While IoT and its applications are well explored and secure, the cloud-based IoT platforms are still comparatively less explored and nascent in nature . Categorized in two purviews, static and mobile-based platforms both have variegated challenges on grounds of security and privacy. There are multiple security challenges including identity privacy that deals with protection of details of user of the cloud devices like his/her personal real-world information. Other threats include disclosure of the real-time location of user termed as location privacy . Node compromising attack is also one of the most enduring threats to user’s privacy as it includes planned attacked to gain access to user’s private information . Removal or addition of transmission multiple layers is a very mundane breach performed by various IoT users; it involves manipulating the concept of reward distribution when transmitting. Malicious IoT users add or remove the distribution layers to hamper the cycle or amount of reward distributed .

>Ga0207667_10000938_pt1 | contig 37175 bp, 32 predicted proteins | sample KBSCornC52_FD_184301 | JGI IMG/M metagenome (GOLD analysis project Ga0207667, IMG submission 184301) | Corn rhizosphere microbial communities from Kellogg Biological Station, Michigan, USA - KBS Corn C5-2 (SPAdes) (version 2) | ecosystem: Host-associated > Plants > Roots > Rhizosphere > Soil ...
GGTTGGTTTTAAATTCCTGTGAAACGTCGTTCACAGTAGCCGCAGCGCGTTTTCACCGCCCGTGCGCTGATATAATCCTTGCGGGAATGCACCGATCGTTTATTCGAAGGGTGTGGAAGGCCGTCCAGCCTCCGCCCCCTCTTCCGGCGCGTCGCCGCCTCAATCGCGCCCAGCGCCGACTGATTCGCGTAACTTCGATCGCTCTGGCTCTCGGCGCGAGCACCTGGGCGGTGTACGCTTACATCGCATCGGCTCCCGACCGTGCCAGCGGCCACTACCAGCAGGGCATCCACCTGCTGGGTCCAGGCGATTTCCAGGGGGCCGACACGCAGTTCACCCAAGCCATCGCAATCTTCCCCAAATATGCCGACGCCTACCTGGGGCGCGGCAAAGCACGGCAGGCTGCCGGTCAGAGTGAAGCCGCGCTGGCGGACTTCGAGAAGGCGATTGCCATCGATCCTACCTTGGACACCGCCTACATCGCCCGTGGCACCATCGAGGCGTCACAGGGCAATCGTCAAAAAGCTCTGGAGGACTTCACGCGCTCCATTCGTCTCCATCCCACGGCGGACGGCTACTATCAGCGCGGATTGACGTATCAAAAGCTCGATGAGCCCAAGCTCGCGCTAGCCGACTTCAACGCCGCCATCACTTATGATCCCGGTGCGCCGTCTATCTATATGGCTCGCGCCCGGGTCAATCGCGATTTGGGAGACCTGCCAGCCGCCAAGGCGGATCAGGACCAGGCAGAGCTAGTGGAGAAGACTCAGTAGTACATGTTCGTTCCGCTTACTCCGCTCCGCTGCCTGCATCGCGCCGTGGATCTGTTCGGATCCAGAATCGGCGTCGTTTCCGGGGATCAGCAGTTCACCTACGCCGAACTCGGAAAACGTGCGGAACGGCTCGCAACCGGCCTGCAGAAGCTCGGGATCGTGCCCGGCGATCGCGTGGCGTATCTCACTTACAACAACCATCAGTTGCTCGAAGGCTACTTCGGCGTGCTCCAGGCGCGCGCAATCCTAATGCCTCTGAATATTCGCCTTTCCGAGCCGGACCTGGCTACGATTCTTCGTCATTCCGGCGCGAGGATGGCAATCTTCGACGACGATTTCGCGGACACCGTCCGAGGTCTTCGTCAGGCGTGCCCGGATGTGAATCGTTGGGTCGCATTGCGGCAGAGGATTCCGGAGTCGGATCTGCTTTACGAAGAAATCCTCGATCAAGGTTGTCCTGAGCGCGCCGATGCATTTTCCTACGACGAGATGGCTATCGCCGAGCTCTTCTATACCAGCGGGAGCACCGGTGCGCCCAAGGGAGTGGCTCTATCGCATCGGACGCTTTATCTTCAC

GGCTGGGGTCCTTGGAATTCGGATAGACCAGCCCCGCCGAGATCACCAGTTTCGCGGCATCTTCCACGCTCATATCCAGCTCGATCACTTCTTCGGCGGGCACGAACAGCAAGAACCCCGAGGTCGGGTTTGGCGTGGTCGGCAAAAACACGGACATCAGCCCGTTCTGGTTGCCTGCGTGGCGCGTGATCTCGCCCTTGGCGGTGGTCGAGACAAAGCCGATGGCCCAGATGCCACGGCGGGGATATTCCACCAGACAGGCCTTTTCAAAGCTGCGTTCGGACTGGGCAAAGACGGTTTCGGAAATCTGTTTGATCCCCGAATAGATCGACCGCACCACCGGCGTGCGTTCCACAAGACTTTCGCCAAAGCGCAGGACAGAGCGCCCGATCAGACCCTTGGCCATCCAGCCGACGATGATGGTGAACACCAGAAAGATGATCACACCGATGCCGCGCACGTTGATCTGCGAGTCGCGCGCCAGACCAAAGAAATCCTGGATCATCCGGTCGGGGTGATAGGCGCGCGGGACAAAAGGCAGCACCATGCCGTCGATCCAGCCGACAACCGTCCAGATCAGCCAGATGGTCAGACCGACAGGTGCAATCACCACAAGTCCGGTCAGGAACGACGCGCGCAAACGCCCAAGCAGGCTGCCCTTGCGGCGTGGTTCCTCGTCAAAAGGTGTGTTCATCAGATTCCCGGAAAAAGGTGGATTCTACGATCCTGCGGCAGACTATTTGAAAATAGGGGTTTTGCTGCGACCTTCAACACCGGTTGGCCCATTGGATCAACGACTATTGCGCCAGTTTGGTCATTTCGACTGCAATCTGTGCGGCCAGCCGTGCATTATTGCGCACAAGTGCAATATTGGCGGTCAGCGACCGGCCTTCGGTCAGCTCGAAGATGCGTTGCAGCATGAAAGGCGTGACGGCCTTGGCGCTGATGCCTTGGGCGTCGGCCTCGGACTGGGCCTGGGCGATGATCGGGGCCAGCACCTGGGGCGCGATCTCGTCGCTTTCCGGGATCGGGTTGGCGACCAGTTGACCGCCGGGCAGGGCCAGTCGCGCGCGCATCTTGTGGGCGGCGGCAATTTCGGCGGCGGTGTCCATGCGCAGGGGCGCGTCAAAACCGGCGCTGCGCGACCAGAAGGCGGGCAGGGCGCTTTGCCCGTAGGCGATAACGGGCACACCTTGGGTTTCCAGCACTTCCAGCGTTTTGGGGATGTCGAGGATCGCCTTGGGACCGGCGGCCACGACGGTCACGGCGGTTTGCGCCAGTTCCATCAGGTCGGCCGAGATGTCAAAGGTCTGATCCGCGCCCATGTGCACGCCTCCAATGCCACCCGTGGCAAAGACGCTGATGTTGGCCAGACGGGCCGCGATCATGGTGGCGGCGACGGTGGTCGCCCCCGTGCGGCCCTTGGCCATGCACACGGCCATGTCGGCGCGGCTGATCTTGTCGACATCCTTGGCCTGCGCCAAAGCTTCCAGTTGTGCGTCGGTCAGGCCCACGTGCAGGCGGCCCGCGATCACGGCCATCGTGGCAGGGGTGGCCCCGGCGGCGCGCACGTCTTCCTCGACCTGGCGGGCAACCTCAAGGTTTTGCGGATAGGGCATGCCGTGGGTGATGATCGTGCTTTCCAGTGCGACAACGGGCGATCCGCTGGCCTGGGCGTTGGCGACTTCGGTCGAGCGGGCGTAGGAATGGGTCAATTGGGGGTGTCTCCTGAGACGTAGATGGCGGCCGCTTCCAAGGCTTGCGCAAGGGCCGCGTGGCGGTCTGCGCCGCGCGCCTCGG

3.2. Distance-Based Approach
Distance-based approach (DBA) is an effective and efficient MCDM method. Identifying and defining the optimized state of the multiple attributes that are part of the process is the initial gradation in the proposed method. The optimal state represented by the vector OP is the set of best values of criteria over a range of alternatives. The best values can be maximum or minimum, defining the type of criteria.
Reference to Figure 1, as indicated, vector “OP” is the optimal point in a multidimensional space. It acts as a reference point to which the other values of all the alternatives are analyzed to one another quantitatively. In other words, an arithmetical difference of the current values of alternatives from their corresponding optimal values is taken, which represents the ability of the considered alternatives to achieve the optimal state. The decision-making issue which needs to be dealt with is searching for a viable solution on basis of its proximity to the optimal state.